Not with legions of soldiers in battledress.
None of that!
Just on a donkey.
A beast of burden.
Because the real king takes up the burdens of the people.
A ruler, true and good, lightens the load.
Jesus himself becomes the burden-bearer for us all.
He carries on his shoulders the sins of the world.

Jesus comes our way to forgive our sins … when the nails are driven into his flesh … hideous forged nails of iron hammered through sinew and bone … a brutal business done by professionals who know how to hurt a man, how to kill their victims slowly.
And what does Jesus say?
Father, forgive them.

Why does Jesus say that?
Did a soldier say to him, Oh, I’m sorry, LORD … I don’t really mean this?
Did one of the religious authorities say to him, O LORD my God, I’m truly sorry? Please forgive me.

We learn from Jesus one of the toughest lessons of life.
And one of the most important.
Raw forgiveness.
Forgiveness that comes from the deeps of love.
Like a volcano, hot and fierce, burning away the junk and trash of our lives.

Jesus knows we’re not very good at confessing our sins, though we do it most every Sunday.
Jesus knows how hard it is for us to see the log in our own eye.

So Jesus doesn’t wait for us to ask.
Jesus doesn’t wait for us to get it figured out.
Jesus doesn’t wait for us to come to him.
Jesus doesn’t wait for an apology!

Jesus says:
Father, forgive them.
And with grace all the more, Jesus excuses everyone - those who condemn him … those who kill him … those who abandon him - he says, They don’t know what they’re doing.

The love of God understands better than we understand ourselves.
Most of the time, we haven’t a clue.
We think we’re right, when we’re mistaken.
We see the splinter in our neighbor’s eye and overlook the log in our eye.
We judge others.
And exonerate ourselves.

They all thought they were doing what was right.
Soldiers obeyed orders.
Judges condemned a troublemaker.
Pilate preserved law and order.
And everyone seemed to agree – it’s a good thing to take this man to the cross.
But they didn’t know what they were doing.

For all of us, this gives us pause.
When we think we’re right about something, and tempted to get carried away, it’s good to remember the Jesus story.
The next time, we’re convinced that someone else is wrong, and we don’t want to listen to them, it’s good to remember the Jesus story.
When we’re afraid and getting edgy, and we’re tempted to say harsh things, it’s good to remember the Jesus story.
When we believe that forgiveness isn’t possible, unless someone apologizes first to us, it’s good to remember the Jesus story.
When we think all is dark and all is lost, it’s good to remember the Jesus story.

LORD save us.
Save us, we pray.

And the LORD comes to our assistance.

The LORD of hosts is with us; the God of Jacob is our refuge.[3]

So a blessed and powerful Palm Sunday.
When Jesus comes to us on a donkey.
Don’t be fooled by his humility.
Don’t look for another.
He’s the real deal.
He’s the way.
He’s the truth.
He’s the way.

Donkey and all.

To God be the glory.

Amen and Amen!

[1] James 1:27.
[2] Hebrews 13:8.
[3] Psalm 46:7.

Sunday, April 10, 2011

April 10, 2011 - "Never Too Late"

John 1:1-45

Good Morning Calvary on the Boulevard … I’m glad to be here, and I know that you are, too.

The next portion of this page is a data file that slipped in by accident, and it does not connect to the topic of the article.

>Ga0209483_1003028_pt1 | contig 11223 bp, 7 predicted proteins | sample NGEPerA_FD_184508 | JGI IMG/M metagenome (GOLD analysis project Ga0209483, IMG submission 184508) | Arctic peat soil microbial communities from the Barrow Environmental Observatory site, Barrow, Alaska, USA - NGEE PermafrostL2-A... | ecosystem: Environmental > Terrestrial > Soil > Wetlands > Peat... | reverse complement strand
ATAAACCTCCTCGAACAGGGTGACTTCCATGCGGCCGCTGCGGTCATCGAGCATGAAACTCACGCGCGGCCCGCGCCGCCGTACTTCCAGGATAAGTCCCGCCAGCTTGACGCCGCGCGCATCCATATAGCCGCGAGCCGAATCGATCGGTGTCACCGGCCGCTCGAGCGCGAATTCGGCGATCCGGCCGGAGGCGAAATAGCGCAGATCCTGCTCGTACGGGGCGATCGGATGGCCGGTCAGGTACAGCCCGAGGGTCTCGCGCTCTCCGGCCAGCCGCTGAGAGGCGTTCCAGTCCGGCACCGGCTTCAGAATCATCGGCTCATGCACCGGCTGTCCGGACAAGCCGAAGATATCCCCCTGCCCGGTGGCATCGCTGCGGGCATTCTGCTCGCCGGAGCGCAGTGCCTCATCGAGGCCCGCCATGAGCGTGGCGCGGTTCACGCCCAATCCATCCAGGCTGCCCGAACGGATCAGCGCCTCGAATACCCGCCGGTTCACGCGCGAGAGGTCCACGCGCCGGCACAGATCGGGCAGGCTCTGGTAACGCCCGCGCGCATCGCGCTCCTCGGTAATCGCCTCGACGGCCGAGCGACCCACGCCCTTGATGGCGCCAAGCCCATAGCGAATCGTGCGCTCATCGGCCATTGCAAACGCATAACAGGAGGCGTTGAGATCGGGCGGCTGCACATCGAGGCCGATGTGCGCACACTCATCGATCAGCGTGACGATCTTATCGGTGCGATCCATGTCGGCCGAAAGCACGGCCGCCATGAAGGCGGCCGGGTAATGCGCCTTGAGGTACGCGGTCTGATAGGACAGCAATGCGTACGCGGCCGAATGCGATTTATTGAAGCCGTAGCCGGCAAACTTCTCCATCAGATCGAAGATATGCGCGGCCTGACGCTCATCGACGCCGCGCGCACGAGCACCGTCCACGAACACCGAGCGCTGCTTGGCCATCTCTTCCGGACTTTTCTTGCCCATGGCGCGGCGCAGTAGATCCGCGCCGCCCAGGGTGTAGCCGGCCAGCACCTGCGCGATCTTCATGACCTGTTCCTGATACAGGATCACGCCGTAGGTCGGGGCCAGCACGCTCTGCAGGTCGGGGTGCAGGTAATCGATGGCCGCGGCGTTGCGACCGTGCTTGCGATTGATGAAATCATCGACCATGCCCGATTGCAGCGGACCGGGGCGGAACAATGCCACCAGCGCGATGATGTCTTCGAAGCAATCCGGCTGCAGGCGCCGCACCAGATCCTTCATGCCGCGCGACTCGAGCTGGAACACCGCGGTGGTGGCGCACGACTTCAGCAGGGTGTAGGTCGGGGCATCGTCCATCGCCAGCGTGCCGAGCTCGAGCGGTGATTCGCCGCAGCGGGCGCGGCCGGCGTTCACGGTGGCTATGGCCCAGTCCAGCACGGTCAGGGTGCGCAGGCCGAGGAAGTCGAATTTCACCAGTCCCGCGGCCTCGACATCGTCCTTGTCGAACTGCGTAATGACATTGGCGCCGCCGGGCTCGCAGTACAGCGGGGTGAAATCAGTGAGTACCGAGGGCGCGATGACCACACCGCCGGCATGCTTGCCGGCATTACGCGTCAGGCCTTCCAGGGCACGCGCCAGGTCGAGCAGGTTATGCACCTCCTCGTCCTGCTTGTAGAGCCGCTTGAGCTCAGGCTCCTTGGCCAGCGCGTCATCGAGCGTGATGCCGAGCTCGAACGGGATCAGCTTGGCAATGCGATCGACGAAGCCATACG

A man was getting a haircut prior to a trip to Rome. He mentioned the trip to his barber who responded, "Rome? Why would anyone want to go there? It's crowded and dirty and full of Italians. You're crazy to go to Rome.
So, how are you getting there?" "We're taking Alitalia," was the reply. "We got a great rate!" "Alitalia?" exclaimed the barber. "That's a terrible airline. Their planes are old, their flight attendants are ugly, and they're always late.
So, where are you staying in Rome?" "We'll be at the downtown International Marriott." "That dump? That's the worst hotel in the city. The rooms are small, the service is surly and they're overpriced.
So, whatcha doing when you get there?" "We're going to go to see the Vatican and we hope to see the Pope." "That's rich," laughed the barber. "You and a million other people trying to see him. He'll look the size of an ant. Boy, good luck on this lousy trip of yours. You're going to need it."
A month later, the man came in again for his regular haircut. The barber asked him about his trip to Rome." It was wonderful," explained the man, "not only were we on time in one of Alitalia's brand new planes, but it was overbooked and they bumped us up to first class. The food and wine were wonderful, and we had a beautiful 28-year old flight attendant who waited on us hand and foot. And the hotel-it was great! They'd just finished a $25 million remodeling job and now it's the finest hotel in the city. They, too, were overbooked, so they apologized and gave us the presidential suite at no extra charge!"
"Well," muttered the barber, "I know you didn't get to see the pope."
"Actually, we were quite lucky, for as we toured the Vatican, a Swiss Guard tapped me on the shoulder and explained that the pope likes to personally meet some of the visitors, and if we’d be so kind as to step into his private room and wait, the pope would personally greet us.
Sure enough, five minutes later the pope walked through the door and shook my hand! I knelt down as he spoke a few words to me."
"Really?" asked the Barber. "What'd he say?"
He said, "Where'd you get the lousy haircut?

I bet that barber’s been giving lousy haircuts for a long time.
But it’s not too late to get another barber!

It’s never too late, for anyone or anything.
Because God is at work in all things, for good.

Our story this morning is a strange story, indeed.

Jesus, please come!
Lazarus is ill.
And you love him.
And we need you now.